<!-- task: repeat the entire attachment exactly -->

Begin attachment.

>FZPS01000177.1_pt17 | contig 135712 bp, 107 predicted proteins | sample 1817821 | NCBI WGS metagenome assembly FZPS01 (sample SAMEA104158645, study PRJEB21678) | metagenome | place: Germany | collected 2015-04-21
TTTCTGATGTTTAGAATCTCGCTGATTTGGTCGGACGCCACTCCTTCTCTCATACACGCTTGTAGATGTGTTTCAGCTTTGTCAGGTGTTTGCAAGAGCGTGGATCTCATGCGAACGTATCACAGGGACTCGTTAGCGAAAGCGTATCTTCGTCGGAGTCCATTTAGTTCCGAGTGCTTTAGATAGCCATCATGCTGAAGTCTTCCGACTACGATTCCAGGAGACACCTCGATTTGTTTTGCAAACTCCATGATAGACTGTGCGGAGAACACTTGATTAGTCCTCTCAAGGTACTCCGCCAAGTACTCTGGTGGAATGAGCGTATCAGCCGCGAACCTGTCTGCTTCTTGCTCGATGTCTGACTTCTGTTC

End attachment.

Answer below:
>FZPS01000177.1_pt17 | contig 135712 bp, 107 predicted proteins | sample 1817821 | NCBI WGS metagenome assembly FZPS01 (sample SAMEA104158645, study PRJEB21678) | metagenome | place: Germany | collected 2015-04-21
TTTCTGATGTTTAGAATCTCGCTGATTTGGTCGGACGCCACTCCTTCTCTCATACACGCTTGTAGATGTGTTTCAGCTTTGTCAGGTGTTTGCAAGAGCGTGGATCTCATGCGAACGTATCACAGGGACTCGTTAGCGAAAGCGTATCTTCGTCGGAGTCCATTTAGTTCCGAGTGCTTTAGATAGCCATCATGCTGAAGTCTTCCGACTACGATTCCAGGAGACACCTCGATTTGTTTTGCAAACTCCATGATAGACTGTGCGGAGAACACTTGATTAGTCCTCTCAAGGTACTCCGCCAAGTACTCTGGTGGAATGAGCGTATCAGCCGCGAACCTGTCTGCTTCTTGCTCGATGTCTGACTTCTGTTC